Feds Oppose Subpoena Of CIA Agent

John Walker Lindh, and the scales of justice, 2002
A government agent who questioned American-born Taliban John Walker Lindh in Afghanistan can testify at Lindh's trial but should not be summoned to a hearing on suppressing evidence, prosecutors said Tuesday.

The government asked U.S. District Judge T.S. Ellis III to dismiss a subpoena for the agent identified as "CS-1," a designation meaning "confidential source." "CS-1" has nothing to contribute to a hearing on defense efforts to throw out Lindh's statements in Afghanistan, the written motion said.

The agent and CIA officer Johnny Micheal Spann spoke with Lindh after he was captured and held in a fort near Mazar-e-Sharif. Shortly afterward, prisoners staged a bloody revolt that claimed Spann's life.

The killing of Spann was an overt act mentioned in the indictment of Lindh, who is charged with conspiring to murder U.S. citizens, providing support and services to foreign terrorist organizations including al-Qaeda and using firearms and destructive devices during crimes of violence. Three of the 10 charges carry a maximum life sentence; the other seven have prison terms of up to 90 years.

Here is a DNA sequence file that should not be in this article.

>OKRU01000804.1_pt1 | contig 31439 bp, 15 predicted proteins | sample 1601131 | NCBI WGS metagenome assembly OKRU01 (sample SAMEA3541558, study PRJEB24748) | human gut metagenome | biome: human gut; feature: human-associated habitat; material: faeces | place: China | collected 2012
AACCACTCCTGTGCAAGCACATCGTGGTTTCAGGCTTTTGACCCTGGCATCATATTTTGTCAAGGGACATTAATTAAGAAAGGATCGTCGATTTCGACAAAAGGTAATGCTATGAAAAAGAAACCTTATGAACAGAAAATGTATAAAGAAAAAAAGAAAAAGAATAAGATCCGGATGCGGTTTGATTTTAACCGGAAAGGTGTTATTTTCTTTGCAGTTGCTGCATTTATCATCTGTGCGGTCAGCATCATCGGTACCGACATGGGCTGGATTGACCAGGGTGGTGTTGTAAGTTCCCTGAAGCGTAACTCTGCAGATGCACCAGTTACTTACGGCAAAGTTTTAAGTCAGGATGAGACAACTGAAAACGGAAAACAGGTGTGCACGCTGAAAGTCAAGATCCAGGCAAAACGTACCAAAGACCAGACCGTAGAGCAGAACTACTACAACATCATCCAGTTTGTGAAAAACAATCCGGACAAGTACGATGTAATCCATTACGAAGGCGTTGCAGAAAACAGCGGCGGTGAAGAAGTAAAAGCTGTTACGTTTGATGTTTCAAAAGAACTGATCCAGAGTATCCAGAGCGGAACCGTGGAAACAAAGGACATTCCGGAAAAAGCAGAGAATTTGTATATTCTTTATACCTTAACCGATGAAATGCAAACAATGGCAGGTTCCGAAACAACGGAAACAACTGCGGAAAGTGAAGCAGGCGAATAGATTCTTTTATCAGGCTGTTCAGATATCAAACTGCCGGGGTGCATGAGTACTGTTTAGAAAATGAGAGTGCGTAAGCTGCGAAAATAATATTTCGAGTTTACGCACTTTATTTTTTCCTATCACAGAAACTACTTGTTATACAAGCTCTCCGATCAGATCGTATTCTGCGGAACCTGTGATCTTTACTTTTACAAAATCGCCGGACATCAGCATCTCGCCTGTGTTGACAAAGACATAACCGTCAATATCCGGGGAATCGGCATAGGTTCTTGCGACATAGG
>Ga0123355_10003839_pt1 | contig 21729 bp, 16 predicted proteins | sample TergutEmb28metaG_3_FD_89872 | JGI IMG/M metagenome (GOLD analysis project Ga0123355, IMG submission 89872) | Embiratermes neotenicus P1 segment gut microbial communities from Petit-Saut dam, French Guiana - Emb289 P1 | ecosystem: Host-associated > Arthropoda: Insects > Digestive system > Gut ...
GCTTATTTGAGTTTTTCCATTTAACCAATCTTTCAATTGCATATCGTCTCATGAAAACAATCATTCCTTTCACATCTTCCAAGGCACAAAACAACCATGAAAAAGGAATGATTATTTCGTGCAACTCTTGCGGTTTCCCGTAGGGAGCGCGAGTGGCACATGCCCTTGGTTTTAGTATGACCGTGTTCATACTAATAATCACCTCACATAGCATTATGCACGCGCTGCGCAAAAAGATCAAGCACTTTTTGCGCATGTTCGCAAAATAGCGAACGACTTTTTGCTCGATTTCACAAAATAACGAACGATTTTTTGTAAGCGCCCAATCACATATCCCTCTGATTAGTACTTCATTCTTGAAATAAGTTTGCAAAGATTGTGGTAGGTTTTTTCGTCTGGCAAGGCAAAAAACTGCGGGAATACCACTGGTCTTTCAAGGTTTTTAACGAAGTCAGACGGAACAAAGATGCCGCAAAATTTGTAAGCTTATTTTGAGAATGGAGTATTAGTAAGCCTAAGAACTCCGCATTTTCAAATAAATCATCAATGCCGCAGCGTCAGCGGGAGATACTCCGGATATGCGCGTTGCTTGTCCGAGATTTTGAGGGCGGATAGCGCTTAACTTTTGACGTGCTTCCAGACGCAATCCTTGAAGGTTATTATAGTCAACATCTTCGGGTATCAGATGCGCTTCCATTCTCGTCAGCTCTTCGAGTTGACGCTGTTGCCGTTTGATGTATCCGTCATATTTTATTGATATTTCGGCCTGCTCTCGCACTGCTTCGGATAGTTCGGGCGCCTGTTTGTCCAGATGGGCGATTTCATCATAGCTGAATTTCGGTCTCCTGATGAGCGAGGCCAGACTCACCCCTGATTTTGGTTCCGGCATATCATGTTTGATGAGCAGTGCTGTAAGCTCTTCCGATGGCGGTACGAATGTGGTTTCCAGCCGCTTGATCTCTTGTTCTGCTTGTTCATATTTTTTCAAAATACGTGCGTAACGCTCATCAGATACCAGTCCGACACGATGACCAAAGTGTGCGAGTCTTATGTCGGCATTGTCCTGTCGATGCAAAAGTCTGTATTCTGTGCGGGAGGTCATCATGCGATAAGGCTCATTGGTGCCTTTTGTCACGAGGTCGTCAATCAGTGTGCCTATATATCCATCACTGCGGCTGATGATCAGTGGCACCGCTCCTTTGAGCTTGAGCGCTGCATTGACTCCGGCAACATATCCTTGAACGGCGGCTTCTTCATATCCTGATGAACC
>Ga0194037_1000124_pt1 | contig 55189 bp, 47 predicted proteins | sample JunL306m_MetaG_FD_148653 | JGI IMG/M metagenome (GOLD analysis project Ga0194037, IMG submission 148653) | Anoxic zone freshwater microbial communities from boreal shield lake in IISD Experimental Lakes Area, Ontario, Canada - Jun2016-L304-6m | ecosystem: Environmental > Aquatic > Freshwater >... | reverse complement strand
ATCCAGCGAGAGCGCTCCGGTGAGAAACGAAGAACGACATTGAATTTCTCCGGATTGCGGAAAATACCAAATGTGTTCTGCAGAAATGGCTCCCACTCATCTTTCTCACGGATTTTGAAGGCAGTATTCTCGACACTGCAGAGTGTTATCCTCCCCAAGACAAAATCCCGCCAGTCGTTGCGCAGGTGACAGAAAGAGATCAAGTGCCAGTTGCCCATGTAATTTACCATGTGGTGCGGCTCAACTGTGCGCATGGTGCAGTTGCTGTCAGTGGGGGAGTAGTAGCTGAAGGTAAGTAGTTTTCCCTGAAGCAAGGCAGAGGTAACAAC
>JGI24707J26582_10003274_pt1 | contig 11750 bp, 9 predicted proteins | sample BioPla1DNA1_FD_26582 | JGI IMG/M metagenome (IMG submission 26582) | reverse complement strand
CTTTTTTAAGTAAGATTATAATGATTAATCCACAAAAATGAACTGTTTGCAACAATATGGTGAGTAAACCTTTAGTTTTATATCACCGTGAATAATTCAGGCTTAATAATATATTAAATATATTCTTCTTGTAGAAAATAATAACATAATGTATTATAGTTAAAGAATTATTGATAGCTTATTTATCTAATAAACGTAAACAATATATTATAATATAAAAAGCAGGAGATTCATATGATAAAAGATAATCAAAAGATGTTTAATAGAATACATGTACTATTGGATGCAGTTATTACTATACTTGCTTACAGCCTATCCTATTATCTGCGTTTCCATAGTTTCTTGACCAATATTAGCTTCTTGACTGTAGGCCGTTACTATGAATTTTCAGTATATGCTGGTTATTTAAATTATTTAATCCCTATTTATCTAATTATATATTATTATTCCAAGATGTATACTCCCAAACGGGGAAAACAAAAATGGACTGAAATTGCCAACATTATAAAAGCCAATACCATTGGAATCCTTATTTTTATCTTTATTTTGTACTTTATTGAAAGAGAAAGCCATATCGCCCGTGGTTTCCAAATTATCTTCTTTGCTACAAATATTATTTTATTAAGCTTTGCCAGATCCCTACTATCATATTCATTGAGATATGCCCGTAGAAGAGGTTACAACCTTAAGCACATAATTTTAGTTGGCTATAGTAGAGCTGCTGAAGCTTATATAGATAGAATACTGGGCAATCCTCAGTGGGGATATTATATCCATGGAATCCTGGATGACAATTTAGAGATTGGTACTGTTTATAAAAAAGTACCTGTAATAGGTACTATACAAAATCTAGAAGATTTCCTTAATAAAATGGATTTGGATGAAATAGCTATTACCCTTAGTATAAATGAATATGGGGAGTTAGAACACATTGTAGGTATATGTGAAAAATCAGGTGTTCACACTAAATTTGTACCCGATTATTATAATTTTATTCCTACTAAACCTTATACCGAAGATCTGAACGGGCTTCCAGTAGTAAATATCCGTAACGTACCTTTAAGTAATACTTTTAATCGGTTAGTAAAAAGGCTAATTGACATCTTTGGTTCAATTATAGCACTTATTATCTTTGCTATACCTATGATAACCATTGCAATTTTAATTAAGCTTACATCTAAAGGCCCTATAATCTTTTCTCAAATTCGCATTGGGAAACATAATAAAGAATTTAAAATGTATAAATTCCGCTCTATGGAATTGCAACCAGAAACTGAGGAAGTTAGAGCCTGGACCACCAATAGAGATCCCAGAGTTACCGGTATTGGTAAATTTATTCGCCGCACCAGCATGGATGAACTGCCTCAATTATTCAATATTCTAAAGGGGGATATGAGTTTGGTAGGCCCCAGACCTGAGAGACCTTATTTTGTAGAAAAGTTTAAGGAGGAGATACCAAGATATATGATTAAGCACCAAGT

Lindh's lawyers have contended his statements should be thrown out because he did not have access to a lawyer and was held under horrible conditions as a captured fighter.

The government said neither Spann nor the confidential source had success in getting Lindh to answer questions, adding the unnamed agent never spoke with him again.

Prosecutors contended that "CS-1" would be at greater risk of having his identity disclosed every time he appears in a public forum. Even at trial, the government said, the agent's identity and affiliation would have to be kept secret.